Posted on Facebook, in reply to “The best person who ever lived is an unknown Ukrainian man“, an article by William MacAskill. Viktor Zhdanov, the ‘Ukrainian man’, was a major figure in the eradication of smallpox.

Eliezer: Wouldn’t the inventors of Science live far enough upstream of this accomplishment, and a vast number of others, that any one of them would far outweigh Viktor Zhdanov? This seems not very defensible as an answer to the stated question, versus “Who did the most good in the 20th century?” or “Who did the most good that is similar to the sort of good GiveWell tries to do?”

Commenter: Was there any one person who was that essential to inventing the scientific method?

Eliezer: Compared to the causal role that Viktor Zhdanov played in wiping out smallpox? Francis Bacon, Isaac Newton, Galileo, Copernicus, Laplace, hell, Lavoisier or Leeuwenhoek probably played a causal role in eradicating smallpox comparable to Zhdanov. This judgment of human worth seems blatantly unjustifiable to the point I suspect signaling, unless you believe in an incredible-seeming degree of fatalism about the timing of scientific epistemology and the life sciences and the replaceability of the named heroes within it, versus the replaceability or timing-sensitivity of Viktor Zhdanov, versus also the replaceability of everyone involved in the absence of nuclear war like Vasili Arkhipov and Schelling and so on.

Commenter: Those were all great guys, though I wouldn’t say they “invented science”, they just made huge fundamental strides.

Eliezer: Calling someone the literal all-time winner for human good accomplished so far, is a much stronger judgment than “Viktor Zhdanov saved millions of lives and is a great hero”, and implies a comparative judgment of all the other strong candidates.

Whom we valorize is not a value-neutral act, still less who we valorize above others. You can see how I might question and indeed, call shenanigans, on awarding the literally highest valor to someone who played a major causal role in a long causal chain ending up in completing the eradication of smallpox in the 20th century.

Over all of human history, which is the stated breadth of judgment in the article, Science as a whole clearly accomplished much more good as a whole – including, e.g., the eradication of smallpox. Even a relatively more distributed or relatively more replaceable causal role in Science’s development would lead to a clear claim on scoring more net utilitarian points. Consider humanity’s entire development curve over the last 500 years, then consider the total effect over all that time of shifting the development curve 1 year forward, then ask whether any of the scientists on my given list might have accomplished that much with their lives, when Science was young and fragile. Even if you believe the Renaissance was inevitable, I find it hard to believe that the earliest scientists really made *so* little difference to how it developed or how long it took. I’m not an expert historian but I find it easy to imagine that killing Gutenberg (H/T Alyssa) would have counterfactually set back the curve of human progress by at least 1 year.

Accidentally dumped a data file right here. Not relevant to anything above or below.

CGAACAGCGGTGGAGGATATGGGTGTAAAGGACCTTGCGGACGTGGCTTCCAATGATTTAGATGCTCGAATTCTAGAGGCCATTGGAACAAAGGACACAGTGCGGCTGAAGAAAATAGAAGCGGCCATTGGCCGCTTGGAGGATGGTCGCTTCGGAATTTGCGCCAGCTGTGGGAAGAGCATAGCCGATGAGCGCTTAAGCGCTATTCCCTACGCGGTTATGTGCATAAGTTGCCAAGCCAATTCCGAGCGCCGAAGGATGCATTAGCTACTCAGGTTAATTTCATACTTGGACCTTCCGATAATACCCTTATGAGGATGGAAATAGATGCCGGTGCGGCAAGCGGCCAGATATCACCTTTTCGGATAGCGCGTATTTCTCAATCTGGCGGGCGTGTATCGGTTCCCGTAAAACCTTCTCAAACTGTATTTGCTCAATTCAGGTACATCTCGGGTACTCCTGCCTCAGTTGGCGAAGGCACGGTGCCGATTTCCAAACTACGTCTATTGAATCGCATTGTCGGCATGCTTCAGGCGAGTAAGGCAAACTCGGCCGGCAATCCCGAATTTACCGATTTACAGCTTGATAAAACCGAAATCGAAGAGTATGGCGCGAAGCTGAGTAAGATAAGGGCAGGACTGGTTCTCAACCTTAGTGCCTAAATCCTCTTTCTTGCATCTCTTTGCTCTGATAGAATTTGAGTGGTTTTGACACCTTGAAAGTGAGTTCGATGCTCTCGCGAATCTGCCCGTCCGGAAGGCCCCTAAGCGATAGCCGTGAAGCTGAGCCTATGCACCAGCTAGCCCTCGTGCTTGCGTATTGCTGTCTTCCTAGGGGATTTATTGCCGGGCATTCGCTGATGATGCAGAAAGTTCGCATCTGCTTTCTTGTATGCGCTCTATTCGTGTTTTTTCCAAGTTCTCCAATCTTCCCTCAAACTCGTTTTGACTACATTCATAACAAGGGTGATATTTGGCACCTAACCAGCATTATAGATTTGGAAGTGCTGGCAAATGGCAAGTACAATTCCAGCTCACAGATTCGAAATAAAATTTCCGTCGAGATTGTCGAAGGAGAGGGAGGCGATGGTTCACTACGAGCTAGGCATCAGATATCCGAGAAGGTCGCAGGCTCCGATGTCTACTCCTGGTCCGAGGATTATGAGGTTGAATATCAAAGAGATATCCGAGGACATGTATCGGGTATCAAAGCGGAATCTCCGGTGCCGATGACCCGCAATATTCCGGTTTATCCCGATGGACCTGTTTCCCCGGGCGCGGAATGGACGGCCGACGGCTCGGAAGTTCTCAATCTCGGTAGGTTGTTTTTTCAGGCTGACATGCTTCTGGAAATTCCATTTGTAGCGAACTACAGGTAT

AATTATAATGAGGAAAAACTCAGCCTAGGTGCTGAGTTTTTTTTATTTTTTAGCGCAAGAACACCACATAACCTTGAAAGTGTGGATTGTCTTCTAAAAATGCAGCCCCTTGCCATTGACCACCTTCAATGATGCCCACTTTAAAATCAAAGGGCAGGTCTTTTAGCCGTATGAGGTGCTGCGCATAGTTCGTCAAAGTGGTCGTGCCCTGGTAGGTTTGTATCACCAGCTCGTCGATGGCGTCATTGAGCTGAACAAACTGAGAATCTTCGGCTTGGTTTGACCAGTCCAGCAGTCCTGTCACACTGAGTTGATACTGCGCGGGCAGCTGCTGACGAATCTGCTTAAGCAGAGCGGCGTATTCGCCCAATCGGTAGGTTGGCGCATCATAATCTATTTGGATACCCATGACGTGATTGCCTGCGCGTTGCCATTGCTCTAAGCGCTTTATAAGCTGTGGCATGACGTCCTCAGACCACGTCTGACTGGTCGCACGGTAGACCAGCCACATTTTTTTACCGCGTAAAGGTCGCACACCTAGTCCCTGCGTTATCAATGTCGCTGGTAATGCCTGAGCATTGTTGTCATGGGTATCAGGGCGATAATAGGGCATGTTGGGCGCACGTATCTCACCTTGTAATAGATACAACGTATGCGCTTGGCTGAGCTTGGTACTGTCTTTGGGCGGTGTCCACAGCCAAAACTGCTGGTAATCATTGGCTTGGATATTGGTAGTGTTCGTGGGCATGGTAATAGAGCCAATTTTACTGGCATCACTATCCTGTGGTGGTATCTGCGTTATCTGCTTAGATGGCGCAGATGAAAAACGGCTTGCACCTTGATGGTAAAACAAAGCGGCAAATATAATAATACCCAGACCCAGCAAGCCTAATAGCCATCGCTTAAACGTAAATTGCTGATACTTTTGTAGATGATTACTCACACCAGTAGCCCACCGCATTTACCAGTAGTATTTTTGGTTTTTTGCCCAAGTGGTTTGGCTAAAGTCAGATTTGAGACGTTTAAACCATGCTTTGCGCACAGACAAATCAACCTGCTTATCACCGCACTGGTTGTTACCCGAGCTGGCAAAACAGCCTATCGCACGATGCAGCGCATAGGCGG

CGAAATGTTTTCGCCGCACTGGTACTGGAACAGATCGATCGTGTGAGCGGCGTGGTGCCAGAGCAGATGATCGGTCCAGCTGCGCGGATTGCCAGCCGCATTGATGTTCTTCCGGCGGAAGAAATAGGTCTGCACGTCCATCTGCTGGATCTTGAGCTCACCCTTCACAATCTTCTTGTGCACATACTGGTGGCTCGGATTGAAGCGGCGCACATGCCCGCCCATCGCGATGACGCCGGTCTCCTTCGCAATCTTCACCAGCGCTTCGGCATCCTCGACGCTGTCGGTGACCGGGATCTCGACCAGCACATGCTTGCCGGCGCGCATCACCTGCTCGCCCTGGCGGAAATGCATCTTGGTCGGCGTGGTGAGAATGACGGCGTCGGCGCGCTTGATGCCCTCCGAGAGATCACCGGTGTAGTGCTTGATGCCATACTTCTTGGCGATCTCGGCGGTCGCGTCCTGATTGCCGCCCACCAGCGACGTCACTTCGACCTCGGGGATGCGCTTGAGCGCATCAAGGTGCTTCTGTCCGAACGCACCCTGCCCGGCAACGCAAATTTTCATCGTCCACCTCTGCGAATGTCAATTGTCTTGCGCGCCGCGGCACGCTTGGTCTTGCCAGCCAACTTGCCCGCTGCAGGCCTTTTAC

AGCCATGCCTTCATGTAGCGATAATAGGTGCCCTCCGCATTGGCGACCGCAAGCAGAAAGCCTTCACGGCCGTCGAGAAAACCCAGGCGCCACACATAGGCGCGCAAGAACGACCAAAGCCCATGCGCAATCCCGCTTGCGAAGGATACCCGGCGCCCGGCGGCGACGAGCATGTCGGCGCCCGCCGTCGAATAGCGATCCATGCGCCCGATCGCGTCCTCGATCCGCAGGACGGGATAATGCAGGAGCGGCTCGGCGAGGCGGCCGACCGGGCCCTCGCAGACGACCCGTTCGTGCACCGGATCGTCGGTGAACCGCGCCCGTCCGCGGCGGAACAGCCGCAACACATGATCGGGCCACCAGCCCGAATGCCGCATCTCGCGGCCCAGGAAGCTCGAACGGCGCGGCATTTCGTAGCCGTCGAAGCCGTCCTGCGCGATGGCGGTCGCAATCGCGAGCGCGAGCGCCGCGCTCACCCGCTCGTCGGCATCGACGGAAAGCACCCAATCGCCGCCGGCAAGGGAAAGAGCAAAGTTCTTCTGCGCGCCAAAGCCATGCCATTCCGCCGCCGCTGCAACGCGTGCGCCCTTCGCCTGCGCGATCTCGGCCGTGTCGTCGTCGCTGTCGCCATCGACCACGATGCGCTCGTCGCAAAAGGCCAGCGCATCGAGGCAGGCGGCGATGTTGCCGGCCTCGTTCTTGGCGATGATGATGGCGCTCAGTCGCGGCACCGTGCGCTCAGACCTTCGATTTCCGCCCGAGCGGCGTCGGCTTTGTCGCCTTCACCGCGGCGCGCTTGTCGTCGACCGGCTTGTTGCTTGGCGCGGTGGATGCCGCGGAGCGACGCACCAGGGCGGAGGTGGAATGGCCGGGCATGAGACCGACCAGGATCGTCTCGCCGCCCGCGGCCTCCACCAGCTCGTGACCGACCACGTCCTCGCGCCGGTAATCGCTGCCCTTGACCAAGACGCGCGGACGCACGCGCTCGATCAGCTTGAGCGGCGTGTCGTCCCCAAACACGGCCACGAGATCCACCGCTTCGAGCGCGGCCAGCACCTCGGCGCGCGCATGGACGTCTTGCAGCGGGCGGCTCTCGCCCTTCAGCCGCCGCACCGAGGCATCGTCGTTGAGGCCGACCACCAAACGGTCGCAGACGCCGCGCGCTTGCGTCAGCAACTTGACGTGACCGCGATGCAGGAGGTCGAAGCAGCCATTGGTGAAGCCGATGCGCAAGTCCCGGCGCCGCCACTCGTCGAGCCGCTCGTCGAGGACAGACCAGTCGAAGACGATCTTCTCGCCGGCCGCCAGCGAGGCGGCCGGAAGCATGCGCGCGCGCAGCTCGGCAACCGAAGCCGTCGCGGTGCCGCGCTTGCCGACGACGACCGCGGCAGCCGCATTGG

In this context, awarding the highest value of all time to a global poverty anti-disease campaign activist (after smallpox had already been significantly fought back, so that we cannot reasonably award the effort in which Zhdanov played one role, all of the credit for defeating all of the smallpox in the 20th century) is something that I not only disbelieve, but find hard to believe was a neutral error.

Anything we might say to devalorize the most important scientists of the 16th century, at this remove, is probably an argument that we could level against Zhdanov too. So I say again that it is very suspicious that the most important people involved in by far the biggest story of the last 500 years, along with the people involved in the second-biggest stories of democratic institutions like the democratic revolution in the US colonies, are being thrown under the bus for a 20th-century global poverty disease eradication activist. The existence of vaccines, antibiotics, and modern medicine *as a whole* is something like maybe the 4th most important story of the last 500 years with a significant share of its own credit going to Science. I’d put industrial revolution / capitalism / finance 3rd, where a big share of the credit there goes to democratic institutions (though not all of it, it was gathering speed in Britain well before democracy got started) and then a lot of the technological aspect flows back to Science too.

I worry there may be a kind of myopia about human history that may be developing in the Global Poverty section of EA. Human history is a big story. Lotta stuff happened. Science, democracy, industrial markets, and the existence of modern medicine are not unreal background forces that we quietly assume so that we can focus on real understandable things like delivering a vial of vaccine to another country. Science, democracy, industrial markets, and modern medicine did not always exist. People had to fight for them. They gave their lives for them. The world has not always been the way it has been. (And it won’t always be the way it is, either.)

PS: I expect Holden not to particularly disagree with me about any of this, so I’m not saying all global poverty EAs are making this mistake or that the case for global-poverty EA is conceptually tied to this mistake.